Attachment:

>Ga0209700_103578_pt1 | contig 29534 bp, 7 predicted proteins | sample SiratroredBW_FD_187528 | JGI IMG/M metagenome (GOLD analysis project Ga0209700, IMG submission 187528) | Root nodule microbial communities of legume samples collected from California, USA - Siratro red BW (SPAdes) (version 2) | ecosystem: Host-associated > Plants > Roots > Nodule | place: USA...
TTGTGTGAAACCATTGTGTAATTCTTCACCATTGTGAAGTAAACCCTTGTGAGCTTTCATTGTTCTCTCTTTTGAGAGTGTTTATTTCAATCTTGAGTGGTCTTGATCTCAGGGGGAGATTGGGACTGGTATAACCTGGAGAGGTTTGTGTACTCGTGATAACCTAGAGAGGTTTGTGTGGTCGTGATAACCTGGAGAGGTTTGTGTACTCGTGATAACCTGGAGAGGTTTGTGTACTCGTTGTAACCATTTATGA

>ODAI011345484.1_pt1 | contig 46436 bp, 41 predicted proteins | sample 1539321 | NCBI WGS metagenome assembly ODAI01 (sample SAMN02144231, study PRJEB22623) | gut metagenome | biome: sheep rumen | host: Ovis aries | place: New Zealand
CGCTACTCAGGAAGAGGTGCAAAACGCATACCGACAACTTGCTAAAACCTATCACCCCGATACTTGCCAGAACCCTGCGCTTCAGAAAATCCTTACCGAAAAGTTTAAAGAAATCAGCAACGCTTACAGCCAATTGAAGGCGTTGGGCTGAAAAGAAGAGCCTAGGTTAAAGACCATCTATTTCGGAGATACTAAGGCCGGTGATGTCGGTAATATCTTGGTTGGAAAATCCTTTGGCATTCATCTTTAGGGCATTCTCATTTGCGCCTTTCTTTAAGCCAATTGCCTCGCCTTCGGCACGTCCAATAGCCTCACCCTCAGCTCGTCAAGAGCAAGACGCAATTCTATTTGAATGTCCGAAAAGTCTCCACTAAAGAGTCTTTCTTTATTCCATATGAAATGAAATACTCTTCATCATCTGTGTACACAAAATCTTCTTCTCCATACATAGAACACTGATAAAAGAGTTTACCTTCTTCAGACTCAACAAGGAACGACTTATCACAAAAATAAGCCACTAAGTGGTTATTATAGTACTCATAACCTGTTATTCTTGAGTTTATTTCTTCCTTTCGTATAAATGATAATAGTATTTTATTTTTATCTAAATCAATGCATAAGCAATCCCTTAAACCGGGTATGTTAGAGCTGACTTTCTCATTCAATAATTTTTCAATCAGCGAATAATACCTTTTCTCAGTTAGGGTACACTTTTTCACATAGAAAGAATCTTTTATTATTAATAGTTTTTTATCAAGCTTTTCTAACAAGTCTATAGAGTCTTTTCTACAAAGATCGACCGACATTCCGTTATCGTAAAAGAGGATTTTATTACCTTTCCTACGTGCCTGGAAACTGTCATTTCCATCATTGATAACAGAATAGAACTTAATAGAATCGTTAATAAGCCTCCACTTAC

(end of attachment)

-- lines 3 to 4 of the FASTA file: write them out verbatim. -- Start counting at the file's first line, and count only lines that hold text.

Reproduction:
>ODAI011345484.1_pt1 | contig 46436 bp, 41 predicted proteins | sample 1539321 | NCBI WGS metagenome assembly ODAI01 (sample SAMN02144231, study PRJEB22623) | gut metagenome | biome: sheep rumen | host: Ovis aries | place: New Zealand
CGCTACTCAGGAAGAGGTGCAAAACGCATACCGACAACTTGCTAAAACCTATCACCCCGATACTTGCCAGAACCCTGCGCTTCAGAAAATCCTTACCGAAAAGTTTAAAGAAATCAGCAACGCTTACAGCCAATTGAAGGCGTTGGGCTGAAAAGAAGAGCCTAGGTTAAAGACCATCTATTTCGGAGATACTAAGGCCGGTGATGTCGGTAATATCTTGGTTGGAAAATCCTTTGGCATTCATCTTTAGGGCATTCTCATTTGCGCCTTTCTTTAAGCCAATTGCCTCGCCTTCGGCACGTCCAATAGCCTCACCCTCAGCTCGTCAAGAGCAAGACGCAATTCTATTTGAATGTCCGAAAAGTCTCCACTAAAGAGTCTTTCTTTATTCCATATGAAATGAAATACTCTTCATCATCTGTGTACACAAAATCTTCTTCTCCATACATAGAACACTGATAAAAGAGTTTACCTTCTTCAGACTCAACAAGGAACGACTTATCACAAAAATAAGCCACTAAGTGGTTATTATAGTACTCATAACCTGTTATTCTTGAGTTTATTTCTTCCTTTCGTATAAATGATAATAGTATTTTATTTTTATCTAAATCAATGCATAAGCAATCCCTTAAACCGGGTATGTTAGAGCTGACTTTCTCATTCAATAATTTTTCAATCAGCGAATAATACCTTTTCTCAGTTAGGGTACACTTTTTCACATAGAAAGAATCTTTTATTATTAATAGTTTTTTATCAAGCTTTTCTAACAAGTCTATAGAGTCTTTTCTACAAAGATCGACCGACATTCCGTTATCGTAAAAGAGGATTTTATTACCTTTCCTACGTGCCTGGAAACTGTCATTTCCATCATTGATAACAGAATAGAACTTAATAGAATCGTTAATAAGCCTCCACTTAC